Summer reading plays an important role in the formation of life-long readers and learners. The purpose of the summer reading program is to strengthen independent reading skills and to explore quality literature. Reading over the summer significantly impacts a student’s growth in critical thinking, vocabulary, grammar, and writing skills. We cannot emphasize enough the importance of habitual reading in a student’s educational development. Although no particular books are required, your child should spend a significant amount of time reading, at least 30 minutes daily, over the summer so he or she is prepared for the many exciting reading adventures in our studies in the classroom.

Summer reading may include books read aloud together as a family (great for more difficult books that warrant discussion), books read individually (perfect for pleasure reading), audiobooks (great for long trips in the car!), and even short stories and poetry. 

As we pursue truth, goodness and beauty in class together next year, we will focus our attention on “big ideas” including faith, sacrifice, stewardship, empathy, strength, and perseverance. We encourage you to begin to think about these themes with your student as they read over the summer. Read with them. Ask questions. Drink deeply from rich literature together.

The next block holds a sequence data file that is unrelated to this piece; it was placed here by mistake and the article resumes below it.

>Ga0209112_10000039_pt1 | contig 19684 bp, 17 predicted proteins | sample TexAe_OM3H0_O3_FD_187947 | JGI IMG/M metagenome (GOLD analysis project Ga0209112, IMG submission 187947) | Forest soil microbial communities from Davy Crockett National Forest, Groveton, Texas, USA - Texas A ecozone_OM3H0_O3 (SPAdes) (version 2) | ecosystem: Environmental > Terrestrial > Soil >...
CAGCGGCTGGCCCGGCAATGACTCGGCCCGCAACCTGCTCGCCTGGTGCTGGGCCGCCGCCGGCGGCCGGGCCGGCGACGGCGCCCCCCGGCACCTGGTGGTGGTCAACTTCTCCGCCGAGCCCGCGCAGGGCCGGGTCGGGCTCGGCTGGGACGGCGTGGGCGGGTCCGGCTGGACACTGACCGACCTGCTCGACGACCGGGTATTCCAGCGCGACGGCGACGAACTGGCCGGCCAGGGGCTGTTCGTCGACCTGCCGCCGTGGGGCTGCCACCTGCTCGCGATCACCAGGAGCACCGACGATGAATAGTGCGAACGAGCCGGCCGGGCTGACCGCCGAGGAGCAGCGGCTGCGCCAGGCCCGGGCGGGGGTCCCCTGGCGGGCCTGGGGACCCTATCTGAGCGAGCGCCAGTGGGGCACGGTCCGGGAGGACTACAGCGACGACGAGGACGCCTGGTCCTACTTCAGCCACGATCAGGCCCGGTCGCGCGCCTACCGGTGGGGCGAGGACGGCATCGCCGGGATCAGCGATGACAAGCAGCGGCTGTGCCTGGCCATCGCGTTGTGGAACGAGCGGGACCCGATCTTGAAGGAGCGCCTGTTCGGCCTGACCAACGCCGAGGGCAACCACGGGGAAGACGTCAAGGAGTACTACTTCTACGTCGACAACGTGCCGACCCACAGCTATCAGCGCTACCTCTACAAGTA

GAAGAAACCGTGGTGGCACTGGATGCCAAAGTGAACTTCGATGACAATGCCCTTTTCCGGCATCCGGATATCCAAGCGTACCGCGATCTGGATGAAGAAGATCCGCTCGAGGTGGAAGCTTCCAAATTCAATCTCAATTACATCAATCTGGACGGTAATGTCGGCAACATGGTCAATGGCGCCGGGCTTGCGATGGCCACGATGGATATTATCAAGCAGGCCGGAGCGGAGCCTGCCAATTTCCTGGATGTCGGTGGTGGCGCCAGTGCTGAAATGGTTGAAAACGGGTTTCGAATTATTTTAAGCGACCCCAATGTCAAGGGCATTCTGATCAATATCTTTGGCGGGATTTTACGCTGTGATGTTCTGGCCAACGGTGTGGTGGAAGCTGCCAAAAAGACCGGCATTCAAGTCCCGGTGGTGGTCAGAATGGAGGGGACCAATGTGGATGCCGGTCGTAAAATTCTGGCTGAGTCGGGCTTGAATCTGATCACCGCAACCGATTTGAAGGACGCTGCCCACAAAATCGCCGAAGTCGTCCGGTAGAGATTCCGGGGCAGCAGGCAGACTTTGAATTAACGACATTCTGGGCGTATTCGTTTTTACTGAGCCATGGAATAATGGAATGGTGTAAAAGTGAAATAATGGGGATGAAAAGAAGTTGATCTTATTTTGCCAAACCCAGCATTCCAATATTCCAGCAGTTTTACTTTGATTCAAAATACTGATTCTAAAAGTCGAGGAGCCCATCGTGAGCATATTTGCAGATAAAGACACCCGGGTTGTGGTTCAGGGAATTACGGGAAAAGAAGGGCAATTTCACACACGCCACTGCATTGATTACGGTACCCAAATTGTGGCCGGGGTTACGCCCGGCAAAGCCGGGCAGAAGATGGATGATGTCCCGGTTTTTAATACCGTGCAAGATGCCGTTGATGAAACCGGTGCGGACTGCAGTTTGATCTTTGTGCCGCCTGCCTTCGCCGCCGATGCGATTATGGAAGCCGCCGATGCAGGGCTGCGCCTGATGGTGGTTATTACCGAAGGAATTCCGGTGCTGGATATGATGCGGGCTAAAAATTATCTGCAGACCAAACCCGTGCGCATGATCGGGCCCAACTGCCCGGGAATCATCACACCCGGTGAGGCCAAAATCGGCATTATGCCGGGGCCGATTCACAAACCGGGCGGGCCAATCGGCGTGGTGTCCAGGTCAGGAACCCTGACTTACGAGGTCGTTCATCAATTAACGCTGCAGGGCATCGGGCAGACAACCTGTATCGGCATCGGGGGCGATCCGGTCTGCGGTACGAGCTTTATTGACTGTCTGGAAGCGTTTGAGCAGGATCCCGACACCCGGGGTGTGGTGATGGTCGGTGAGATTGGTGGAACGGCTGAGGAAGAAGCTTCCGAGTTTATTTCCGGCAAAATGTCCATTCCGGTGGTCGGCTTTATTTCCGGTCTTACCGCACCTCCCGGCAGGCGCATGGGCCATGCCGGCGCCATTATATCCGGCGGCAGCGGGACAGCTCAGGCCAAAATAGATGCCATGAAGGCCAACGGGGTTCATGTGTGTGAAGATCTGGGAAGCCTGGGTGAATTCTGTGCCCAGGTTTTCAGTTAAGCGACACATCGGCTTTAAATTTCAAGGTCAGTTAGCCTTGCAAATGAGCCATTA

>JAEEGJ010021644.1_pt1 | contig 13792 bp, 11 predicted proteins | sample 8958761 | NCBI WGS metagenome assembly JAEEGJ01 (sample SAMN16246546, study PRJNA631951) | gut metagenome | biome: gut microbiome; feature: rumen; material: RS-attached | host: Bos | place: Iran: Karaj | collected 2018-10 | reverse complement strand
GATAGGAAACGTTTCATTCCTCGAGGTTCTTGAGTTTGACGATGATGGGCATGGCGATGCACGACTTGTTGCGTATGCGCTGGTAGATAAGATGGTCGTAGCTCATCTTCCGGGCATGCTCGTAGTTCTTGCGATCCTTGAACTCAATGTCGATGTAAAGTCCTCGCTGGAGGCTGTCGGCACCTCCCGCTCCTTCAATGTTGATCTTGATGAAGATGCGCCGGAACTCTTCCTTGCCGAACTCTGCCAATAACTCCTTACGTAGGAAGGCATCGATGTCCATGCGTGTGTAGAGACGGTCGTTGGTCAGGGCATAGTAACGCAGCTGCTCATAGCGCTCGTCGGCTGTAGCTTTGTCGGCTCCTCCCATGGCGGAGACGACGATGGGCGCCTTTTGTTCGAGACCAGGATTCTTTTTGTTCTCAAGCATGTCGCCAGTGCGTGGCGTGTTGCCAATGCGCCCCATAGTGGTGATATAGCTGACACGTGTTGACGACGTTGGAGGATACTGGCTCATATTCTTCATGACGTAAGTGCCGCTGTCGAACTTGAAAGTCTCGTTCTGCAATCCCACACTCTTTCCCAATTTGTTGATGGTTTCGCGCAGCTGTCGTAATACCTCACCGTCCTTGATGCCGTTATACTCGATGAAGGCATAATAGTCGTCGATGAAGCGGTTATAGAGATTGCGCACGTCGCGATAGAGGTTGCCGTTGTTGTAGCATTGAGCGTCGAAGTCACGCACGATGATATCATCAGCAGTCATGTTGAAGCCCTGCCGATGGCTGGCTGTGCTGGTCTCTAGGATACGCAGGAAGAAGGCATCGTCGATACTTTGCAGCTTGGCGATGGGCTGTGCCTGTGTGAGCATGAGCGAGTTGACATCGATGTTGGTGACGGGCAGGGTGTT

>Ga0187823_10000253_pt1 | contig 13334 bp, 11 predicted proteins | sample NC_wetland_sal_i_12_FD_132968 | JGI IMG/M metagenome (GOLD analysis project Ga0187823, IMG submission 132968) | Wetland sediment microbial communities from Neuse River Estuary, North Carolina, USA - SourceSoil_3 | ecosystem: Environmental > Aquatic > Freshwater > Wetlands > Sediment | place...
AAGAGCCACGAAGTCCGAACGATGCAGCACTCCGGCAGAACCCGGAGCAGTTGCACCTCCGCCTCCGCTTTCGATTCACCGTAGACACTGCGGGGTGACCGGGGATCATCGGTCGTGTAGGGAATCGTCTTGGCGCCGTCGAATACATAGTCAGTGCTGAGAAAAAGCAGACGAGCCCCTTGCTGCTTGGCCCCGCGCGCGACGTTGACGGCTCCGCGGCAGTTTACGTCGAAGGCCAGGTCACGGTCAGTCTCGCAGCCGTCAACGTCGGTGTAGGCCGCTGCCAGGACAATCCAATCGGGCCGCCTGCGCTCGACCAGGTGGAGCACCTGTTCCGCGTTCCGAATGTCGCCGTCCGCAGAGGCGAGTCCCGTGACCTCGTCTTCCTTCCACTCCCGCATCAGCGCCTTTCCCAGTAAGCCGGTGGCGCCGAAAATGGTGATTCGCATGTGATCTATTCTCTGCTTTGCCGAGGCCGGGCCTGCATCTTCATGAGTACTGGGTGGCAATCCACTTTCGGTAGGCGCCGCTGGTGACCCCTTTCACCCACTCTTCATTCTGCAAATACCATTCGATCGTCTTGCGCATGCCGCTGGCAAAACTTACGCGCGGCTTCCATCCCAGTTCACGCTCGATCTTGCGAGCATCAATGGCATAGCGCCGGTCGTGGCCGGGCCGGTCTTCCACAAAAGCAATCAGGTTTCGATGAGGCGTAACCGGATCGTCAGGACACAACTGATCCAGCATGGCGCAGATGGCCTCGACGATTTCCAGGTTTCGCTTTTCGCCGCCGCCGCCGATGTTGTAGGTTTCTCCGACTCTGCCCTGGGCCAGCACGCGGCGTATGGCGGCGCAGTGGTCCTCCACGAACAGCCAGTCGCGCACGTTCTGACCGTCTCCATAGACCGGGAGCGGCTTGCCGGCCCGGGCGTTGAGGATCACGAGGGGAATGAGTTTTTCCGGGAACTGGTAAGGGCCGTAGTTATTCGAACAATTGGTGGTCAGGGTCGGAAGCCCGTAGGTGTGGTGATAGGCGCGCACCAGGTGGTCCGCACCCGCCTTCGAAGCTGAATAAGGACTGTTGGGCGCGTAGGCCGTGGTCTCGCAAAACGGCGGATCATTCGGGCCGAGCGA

Teachers and students will be using those first days of school to talk about the summer reading and share the great stories they encountered. These conversations are great springboards into the rich, delightful books and stories students will encounter as we read together over the school year!

 

Dear Rising 7th-12th Upper School Students and Parents,

Summer is often a time for new travels and experiences.  Did you know this can happen without leaving your home?  Reading great books gives a reader intimate experiences that journey to the past, the future, and places they may never see in person.